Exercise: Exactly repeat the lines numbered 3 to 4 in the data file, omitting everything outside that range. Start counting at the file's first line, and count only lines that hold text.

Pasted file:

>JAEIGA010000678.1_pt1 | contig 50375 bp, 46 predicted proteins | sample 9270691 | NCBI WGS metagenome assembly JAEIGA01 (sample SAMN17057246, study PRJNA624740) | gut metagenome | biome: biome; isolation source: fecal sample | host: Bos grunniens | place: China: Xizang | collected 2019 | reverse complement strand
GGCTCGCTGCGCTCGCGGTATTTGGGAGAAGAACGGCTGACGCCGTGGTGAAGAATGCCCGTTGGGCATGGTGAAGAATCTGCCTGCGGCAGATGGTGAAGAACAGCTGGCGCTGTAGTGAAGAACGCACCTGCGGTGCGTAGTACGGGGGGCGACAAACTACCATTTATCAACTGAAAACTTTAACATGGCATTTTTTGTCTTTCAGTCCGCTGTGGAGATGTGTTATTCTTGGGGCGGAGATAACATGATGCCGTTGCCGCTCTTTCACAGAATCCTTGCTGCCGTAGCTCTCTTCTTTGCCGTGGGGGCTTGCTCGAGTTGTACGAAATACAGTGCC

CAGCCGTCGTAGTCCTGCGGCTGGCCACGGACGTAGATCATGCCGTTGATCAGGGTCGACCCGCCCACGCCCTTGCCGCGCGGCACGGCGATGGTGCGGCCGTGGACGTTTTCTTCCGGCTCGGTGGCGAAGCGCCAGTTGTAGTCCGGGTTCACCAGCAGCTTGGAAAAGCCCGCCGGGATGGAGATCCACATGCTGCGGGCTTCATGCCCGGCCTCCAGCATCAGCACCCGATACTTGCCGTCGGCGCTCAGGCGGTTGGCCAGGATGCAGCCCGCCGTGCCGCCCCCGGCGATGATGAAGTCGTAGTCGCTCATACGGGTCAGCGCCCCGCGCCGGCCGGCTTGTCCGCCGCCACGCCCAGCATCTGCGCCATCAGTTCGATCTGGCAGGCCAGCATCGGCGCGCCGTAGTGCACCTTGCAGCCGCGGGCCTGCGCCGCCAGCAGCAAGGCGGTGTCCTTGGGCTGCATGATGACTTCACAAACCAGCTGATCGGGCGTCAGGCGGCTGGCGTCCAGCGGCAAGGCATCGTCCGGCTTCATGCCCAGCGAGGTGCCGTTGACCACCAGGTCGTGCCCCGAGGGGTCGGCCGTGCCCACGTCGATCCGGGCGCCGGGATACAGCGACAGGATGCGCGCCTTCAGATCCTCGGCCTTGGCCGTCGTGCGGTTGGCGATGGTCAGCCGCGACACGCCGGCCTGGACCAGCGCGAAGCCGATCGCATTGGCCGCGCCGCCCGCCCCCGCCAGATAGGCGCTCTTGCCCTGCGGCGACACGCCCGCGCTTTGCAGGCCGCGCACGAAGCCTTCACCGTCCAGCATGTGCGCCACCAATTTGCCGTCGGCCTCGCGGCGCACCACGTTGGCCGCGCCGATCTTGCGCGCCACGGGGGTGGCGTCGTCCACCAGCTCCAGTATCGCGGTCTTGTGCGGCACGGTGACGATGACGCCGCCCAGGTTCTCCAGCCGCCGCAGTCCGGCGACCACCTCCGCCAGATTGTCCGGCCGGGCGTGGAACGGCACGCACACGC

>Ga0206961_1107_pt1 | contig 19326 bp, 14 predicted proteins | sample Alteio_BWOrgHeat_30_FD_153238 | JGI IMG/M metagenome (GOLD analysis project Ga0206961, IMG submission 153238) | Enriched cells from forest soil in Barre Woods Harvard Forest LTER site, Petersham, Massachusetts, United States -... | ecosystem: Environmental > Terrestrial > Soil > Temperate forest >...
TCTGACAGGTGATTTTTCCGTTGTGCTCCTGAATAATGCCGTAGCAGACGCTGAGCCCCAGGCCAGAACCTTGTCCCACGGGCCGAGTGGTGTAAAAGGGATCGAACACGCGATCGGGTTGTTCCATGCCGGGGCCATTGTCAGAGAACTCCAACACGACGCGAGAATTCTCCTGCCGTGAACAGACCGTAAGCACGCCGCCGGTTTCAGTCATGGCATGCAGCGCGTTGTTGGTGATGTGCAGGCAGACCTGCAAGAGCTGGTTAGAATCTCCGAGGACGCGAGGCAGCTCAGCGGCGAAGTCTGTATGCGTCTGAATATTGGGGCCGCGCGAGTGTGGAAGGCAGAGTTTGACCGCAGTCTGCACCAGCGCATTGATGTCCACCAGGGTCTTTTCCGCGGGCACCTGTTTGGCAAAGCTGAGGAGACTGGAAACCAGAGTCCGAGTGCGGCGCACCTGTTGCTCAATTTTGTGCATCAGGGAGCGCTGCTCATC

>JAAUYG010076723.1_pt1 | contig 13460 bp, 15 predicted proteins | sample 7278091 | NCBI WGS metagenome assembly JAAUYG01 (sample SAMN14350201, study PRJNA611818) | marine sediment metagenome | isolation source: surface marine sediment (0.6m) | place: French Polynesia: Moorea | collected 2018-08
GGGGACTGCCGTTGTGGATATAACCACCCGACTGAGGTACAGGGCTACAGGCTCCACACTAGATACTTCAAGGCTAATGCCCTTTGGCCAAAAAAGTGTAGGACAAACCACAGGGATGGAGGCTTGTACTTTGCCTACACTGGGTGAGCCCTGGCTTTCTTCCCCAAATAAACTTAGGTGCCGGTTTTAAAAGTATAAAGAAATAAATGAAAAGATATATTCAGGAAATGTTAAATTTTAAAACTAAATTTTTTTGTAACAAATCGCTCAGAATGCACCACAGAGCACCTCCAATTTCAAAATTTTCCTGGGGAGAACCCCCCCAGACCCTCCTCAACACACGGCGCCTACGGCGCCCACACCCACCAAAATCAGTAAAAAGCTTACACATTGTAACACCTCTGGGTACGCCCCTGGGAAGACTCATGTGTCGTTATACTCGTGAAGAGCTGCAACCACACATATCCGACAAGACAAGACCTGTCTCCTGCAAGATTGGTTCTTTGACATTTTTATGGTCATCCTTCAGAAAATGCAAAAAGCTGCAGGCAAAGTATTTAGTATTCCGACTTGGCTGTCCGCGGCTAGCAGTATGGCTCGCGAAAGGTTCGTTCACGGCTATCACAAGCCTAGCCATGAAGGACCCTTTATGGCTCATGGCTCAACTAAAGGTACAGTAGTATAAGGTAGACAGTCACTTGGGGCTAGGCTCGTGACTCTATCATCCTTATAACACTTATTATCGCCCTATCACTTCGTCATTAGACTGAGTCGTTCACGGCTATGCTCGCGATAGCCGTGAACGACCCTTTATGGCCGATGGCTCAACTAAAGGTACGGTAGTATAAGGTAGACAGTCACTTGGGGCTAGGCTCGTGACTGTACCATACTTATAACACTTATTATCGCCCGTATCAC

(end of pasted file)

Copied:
CAGCCGTCGTAGTCCTGCGGCTGGCCACGGACGTAGATCATGCCGTTGATCAGGGTCGACCCGCCCACGCCCTTGCCGCGCGGCACGGCGATGGTGCGGCCGTGGACGTTTTCTTCCGGCTCGGTGGCGAAGCGCCAGTTGTAGTCCGGGTTCACCAGCAGCTTGGAAAAGCCCGCCGGGATGGAGATCCACATGCTGCGGGCTTCATGCCCGGCCTCCAGCATCAGCACCCGATACTTGCCGTCGGCGCTCAGGCGGTTGGCCAGGATGCAGCCCGCCGTGCCGCCCCCGGCGATGATGAAGTCGTAGTCGCTCATACGGGTCAGCGCCCCGCGCCGGCCGGCTTGTCCGCCGCCACGCCCAGCATCTGCGCCATCAGTTCGATCTGGCAGGCCAGCATCGGCGCGCCGTAGTGCACCTTGCAGCCGCGGGCCTGCGCCGCCAGCAGCAAGGCGGTGTCCTTGGGCTGCATGATGACTTCACAAACCAGCTGATCGGGCGTCAGGCGGCTGGCGTCCAGCGGCAAGGCATCGTCCGGCTTCATGCCCAGCGAGGTGCCGTTGACCACCAGGTCGTGCCCCGAGGGGTCGGCCGTGCCCACGTCGATCCGGGCGCCGGGATACAGCGACAGGATGCGCGCCTTCAGATCCTCGGCCTTGGCCGTCGTGCGGTTGGCGATGGTCAGCCGCGACACGCCGGCCTGGACCAGCGCGAAGCCGATCGCATTGGCCGCGCCGCCCGCCCCCGCCAGATAGGCGCTCTTGCCCTGCGGCGACACGCCCGCGCTTTGCAGGCCGCGCACGAAGCCTTCACCGTCCAGCATGTGCGCCACCAATTTGCCGTCGGCCTCGCGGCGCACCACGTTGGCCGCGCCGATCTTGCGCGCCACGGGGGTGGCGTCGTCCACCAGCTCCAGTATCGCGGTCTTGTGCGGCACGGTGACGATGACGCCGCCCAGGTTCTCCAGCCGCCGCAGTCCGGCGACCACCTCCGCCAGATTGTCCGGCCGGGCGTGGAACGGCACGCACACGC

>Ga0206961_1107_pt1 | contig 19326 bp, 14 predicted proteins | sample Alteio_BWOrgHeat_30_FD_153238 | JGI IMG/M metagenome (GOLD analysis project Ga0206961, IMG submission 153238) | Enriched cells from forest soil in Barre Woods Harvard Forest LTER site, Petersham, Massachusetts, United States -... | ecosystem: Environmental > Terrestrial > Soil > Temperate forest >...